As a version of speculative fiction, dystopian narratives explore social and political structures in a cataclysmic decline. In movies, books, and tv shows, the storylines revolve around characters battling environmental ruin, government oppression, technological control, and other crises that stem from some sense of reality. In middle school, I was entranced by dystopian content across all genres, and many dystopian movies were popular in mainstream media.
With the recent resurfacing of Hunger Games content, at least on my side of TikTok, I have rediscovered my love for dystopian teen movies. The young adult dystopian film genre developed a few successful projects nearly every year throughout the 2010s. I want to mention a few of my favorites and take a journey back to my middle school era. Most of these films come from a dystopia novel or trilogy series, so I also recommend reading the books.
- The Hunger Games
Author Suzanne Collins created the masterpiece of the Hunger Games book series, following characters living in Panem, which is a dystopian representation of the United States in the future. An annual reaping day forces two children between the ages of twelve and eighteen via a lottery system to enter into a gamified battle to the death. As the primary protagonist, Katniss enters the games and pursues an ongoing battle revolving around themes of love, familial duty, and rebellion. The movie series directly depicts the storylines from the book series, and the characters are brought to life in a new way. The high production quality, incredible music soundtracks, and tremendous acting make this a must-watch movie series. My favorite within the series is the second film Catching Fire, but watch them all and form your own opinions.
Movies in Order: The Hunger Games, Catching Fire, Mockingjay pt.1, Mockingjay pt.2
- The Divergent Series
Based on the book series by Veronica Roth, the Divergent series exists in a post-apocalyptic Chicago where everyone gets divided into distinct factions based on specific human virtues. The film’s main teenage characters complete an aptitude test and a choosing ceremony to determine their future faction. However, Tris Prior discovers that she is Divergent and must uncover what that means for her. Throughout the series, Tris and the other main characters pursue solutions to sinister plots that aim to destroy their society.
I read the book series before watching the films, so I went into the movies with a more detailed version of the story. I recommend watching the film series, but the later films strayed further and further away from the original books.
Movies in Order: Divergent, Insurgent, Allegiant
- The Giver
As another book adaptation, The Giver movie derives from the story written by Lois Lowry. After a major crisis, the narrative exists in a world void of emotions and feelings. Babies are “born” through genetic engineering, and sexual desire gets chemically suppressed. Additionally, all memories of the past only exist in the mind of the Receiver of Memory and their protege. The main character Jonas begins to explore the idea of defying the rules and embracing emotions.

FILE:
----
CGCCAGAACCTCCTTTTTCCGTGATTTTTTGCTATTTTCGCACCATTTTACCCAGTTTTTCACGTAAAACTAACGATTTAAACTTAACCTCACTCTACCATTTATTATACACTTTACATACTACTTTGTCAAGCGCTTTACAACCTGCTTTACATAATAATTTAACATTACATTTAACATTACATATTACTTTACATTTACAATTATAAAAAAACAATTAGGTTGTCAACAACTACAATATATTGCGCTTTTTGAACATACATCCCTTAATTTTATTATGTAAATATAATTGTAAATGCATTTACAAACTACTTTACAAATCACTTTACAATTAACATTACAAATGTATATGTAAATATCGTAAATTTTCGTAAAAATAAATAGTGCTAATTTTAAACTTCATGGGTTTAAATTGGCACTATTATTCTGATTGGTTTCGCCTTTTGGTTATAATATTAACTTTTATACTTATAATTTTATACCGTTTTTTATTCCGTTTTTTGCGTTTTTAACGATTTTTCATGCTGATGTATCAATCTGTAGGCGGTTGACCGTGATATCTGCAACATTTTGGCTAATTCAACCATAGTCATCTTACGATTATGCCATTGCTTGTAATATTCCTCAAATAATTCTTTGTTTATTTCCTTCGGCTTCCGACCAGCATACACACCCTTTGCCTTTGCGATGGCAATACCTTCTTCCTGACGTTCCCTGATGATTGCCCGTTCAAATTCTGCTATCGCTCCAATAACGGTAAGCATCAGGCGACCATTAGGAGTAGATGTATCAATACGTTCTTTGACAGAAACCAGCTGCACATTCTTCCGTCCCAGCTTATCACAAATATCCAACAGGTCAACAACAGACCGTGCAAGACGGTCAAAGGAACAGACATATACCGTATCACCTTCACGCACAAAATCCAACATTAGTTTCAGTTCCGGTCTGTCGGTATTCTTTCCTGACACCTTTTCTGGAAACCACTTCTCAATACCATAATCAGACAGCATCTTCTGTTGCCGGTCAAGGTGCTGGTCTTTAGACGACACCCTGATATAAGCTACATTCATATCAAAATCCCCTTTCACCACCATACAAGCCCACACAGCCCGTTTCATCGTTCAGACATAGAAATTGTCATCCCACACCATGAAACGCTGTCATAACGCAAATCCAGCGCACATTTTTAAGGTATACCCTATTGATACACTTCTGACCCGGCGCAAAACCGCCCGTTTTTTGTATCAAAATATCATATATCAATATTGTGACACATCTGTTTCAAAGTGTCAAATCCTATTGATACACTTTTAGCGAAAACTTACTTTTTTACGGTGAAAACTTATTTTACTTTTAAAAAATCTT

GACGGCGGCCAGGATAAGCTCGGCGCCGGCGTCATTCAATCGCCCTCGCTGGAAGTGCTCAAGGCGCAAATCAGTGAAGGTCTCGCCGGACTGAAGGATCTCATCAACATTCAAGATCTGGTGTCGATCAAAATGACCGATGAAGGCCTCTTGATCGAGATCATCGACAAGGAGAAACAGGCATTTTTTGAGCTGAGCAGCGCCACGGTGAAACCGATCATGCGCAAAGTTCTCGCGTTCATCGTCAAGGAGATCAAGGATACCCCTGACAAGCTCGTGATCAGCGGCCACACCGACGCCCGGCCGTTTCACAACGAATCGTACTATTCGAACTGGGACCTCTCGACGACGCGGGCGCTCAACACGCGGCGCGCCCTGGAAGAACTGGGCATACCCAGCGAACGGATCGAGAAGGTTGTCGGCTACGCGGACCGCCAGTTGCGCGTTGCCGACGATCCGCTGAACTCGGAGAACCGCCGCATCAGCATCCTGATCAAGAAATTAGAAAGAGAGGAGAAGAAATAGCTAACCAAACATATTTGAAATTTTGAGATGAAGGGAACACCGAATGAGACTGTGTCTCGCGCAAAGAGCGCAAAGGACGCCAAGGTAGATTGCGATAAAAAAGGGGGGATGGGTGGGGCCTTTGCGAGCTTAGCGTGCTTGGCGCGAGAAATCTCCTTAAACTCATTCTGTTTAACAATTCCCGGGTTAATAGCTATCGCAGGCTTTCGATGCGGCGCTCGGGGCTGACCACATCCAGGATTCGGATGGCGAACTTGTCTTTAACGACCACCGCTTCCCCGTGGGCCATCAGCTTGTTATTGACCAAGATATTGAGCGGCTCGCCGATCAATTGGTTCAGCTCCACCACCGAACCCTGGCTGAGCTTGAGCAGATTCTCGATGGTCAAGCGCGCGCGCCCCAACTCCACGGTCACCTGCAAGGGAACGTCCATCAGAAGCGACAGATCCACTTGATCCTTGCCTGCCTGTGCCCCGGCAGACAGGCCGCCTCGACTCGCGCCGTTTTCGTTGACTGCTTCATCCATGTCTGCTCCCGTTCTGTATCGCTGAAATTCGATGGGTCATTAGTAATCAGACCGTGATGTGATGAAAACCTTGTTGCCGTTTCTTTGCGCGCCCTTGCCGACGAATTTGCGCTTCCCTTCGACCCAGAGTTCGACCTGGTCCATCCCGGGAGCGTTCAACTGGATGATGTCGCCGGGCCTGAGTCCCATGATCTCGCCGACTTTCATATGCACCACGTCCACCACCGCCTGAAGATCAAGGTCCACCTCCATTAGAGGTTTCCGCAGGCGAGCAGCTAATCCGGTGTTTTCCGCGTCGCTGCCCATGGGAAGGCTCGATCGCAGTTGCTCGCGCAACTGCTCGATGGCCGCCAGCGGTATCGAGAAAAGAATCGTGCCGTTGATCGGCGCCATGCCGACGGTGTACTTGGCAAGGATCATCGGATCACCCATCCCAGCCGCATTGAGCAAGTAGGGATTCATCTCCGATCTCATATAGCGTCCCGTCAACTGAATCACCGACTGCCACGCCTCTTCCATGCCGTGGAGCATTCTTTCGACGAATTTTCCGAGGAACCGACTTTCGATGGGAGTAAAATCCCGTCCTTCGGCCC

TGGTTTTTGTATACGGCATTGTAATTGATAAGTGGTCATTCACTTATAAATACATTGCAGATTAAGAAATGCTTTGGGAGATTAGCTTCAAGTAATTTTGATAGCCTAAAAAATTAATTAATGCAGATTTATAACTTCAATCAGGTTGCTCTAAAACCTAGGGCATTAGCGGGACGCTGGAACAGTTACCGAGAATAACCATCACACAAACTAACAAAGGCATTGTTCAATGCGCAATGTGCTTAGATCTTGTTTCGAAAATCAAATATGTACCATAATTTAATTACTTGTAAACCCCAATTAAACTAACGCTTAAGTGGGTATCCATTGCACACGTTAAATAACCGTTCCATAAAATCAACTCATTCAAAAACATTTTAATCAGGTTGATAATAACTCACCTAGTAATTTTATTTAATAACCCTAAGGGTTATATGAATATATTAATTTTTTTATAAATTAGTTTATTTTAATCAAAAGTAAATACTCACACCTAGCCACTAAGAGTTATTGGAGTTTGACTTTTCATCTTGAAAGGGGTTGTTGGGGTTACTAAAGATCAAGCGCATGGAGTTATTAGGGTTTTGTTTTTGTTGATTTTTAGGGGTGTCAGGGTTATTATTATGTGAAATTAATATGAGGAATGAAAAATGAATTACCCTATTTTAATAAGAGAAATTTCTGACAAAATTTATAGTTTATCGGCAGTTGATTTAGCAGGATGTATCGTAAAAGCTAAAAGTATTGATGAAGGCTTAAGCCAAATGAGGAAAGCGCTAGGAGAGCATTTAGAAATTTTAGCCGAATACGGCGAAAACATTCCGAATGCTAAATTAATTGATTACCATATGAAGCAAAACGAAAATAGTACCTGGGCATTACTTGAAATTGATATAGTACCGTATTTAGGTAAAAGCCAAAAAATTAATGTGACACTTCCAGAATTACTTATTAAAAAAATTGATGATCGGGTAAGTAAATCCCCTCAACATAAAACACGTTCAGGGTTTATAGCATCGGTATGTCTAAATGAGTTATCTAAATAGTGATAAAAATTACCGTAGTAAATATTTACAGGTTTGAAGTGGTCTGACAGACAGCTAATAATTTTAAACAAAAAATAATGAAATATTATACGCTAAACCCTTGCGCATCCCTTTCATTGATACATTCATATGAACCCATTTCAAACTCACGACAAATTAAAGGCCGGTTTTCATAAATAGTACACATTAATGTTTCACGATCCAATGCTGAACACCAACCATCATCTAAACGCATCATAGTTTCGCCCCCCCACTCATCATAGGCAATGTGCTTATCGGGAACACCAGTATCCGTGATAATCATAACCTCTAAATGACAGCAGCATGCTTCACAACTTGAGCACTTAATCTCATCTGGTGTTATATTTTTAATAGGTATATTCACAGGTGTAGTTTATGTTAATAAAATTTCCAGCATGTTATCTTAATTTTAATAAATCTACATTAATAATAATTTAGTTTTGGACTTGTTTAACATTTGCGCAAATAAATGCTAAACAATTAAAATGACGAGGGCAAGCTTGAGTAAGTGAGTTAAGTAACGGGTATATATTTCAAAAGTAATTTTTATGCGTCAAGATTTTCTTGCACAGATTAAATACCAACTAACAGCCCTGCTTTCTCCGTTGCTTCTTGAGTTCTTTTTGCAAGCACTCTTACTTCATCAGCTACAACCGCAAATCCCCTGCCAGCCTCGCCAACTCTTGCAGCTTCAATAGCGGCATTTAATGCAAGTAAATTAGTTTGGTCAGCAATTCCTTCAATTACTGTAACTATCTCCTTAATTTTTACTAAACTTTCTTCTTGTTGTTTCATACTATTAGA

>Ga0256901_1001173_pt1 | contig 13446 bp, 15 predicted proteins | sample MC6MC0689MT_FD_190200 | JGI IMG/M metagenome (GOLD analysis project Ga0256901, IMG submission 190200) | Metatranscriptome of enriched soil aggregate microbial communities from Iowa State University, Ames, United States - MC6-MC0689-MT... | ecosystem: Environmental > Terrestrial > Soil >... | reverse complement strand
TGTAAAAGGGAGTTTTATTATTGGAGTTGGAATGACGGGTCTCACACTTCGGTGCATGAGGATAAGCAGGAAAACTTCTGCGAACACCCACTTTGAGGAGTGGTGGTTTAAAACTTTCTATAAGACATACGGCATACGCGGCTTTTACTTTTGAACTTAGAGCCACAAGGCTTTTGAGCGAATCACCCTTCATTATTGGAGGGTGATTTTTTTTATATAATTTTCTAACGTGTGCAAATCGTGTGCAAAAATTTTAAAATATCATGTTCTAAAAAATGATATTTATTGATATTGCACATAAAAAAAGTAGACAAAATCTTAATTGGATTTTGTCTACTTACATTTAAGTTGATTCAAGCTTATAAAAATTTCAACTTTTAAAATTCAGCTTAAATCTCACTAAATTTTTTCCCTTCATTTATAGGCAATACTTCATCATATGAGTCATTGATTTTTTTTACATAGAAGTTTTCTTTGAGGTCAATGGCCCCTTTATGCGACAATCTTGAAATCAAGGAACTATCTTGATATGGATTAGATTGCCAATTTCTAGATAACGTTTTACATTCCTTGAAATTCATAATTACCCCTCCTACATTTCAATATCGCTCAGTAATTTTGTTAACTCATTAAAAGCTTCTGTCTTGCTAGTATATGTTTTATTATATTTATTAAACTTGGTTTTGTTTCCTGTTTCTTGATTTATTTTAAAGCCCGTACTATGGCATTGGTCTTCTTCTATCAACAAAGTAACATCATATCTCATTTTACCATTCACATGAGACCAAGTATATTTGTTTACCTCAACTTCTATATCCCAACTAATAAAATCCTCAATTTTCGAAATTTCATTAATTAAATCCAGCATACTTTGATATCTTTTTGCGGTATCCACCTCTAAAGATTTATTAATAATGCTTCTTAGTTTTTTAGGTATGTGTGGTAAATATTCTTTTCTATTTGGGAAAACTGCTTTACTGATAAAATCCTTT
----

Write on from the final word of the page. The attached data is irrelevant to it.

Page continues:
This is a classic young adult dystopian movie with a fantastic music soundtrack.
- The Maze Runner Series
This dystopian science fiction film documented the story of a 16-year-old Thomas, played by actor Dylan O’Brien, who arrives at the Glade via a rusty underground elevator. Unaware of who he is or how he got there, Thomas builds strong bonds with the other boys in the Glade and learns to sustain himself there while also searching for a way out. Designated Runners journey through the Maze with hopes of finding a path out while other Glade members strive to make the place habitable. They battle Grievers, the Maze, and conflicts between themselves.
The bond shared between the boys (and eventually someone else) is one of my favorite aspects of the movie.
Movies in Order: The Maze Runner, The Maze Runner: Scorch Trials, The Maze Runner: Death Cure
- The 5th Wave
This science fiction action movie follows Cassie when a massive alien spaceship unleashes waves of chaos on Earth. The first wave knocked out all electrical power and communication around the world. From then on, Cassie and others endure an apocalyptic scenario filled with refugee camps, death, and military operations aimed at stopping the ongoing waves.
I loved the multiple layers of chaos riddled throughout the narrative. Compared to other dystopian films, it seemed to have a more jumbled storyline, but it continued to be fun to watch. However, the corresponding book series did a better job of constructing the intended narrative.
Also, I want to mention some of my favorite young adult dystopian books that deserve everyone’s attention.
My Recommendations: City of Ember by Jeanne DuPrau, The Giver by Lois Lowry, The Handmaid’s Tale by Margaret Atwood, 1984 by George Orwell, Uglies by Scott Westerfeld, Matched by Ally Condie, Legend by Marie Lu, Delirium by Lauren Oliver